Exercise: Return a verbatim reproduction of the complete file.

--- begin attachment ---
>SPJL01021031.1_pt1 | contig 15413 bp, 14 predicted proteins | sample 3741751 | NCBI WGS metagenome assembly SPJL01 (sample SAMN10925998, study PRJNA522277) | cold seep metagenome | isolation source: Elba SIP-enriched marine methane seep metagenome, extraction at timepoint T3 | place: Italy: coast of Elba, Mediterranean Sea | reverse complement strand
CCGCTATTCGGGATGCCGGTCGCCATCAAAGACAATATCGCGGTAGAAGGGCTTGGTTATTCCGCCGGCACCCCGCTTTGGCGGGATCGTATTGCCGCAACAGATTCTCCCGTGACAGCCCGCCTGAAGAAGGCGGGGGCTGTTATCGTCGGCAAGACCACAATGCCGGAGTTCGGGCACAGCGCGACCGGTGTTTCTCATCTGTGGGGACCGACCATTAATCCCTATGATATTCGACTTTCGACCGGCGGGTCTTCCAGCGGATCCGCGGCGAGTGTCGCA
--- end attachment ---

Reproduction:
>SPJL01021031.1_pt1 | contig 15413 bp, 14 predicted proteins | sample 3741751 | NCBI WGS metagenome assembly SPJL01 (sample SAMN10925998, study PRJNA522277) | cold seep metagenome | isolation source: Elba SIP-enriched marine methane seep metagenome, extraction at timepoint T3 | place: Italy: coast of Elba, Mediterranean Sea | reverse complement strand
CCGCTATTCGGGATGCCGGTCGCCATCAAAGACAATATCGCGGTAGAAGGGCTTGGTTATTCCGCCGGCACCCCGCTTTGGCGGGATCGTATTGCCGCAACAGATTCTCCCGTGACAGCCCGCCTGAAGAAGGCGGGGGCTGTTATCGTCGGCAAGACCACAATGCCGGAGTTCGGGCACAGCGCGACCGGTGTTTCTCATCTGTGGGGACCGACCATTAATCCCTATGATATTCGACTTTCGACCGGCGGGTCTTCCAGCGGATCCGCGGCGAGTGTCGCA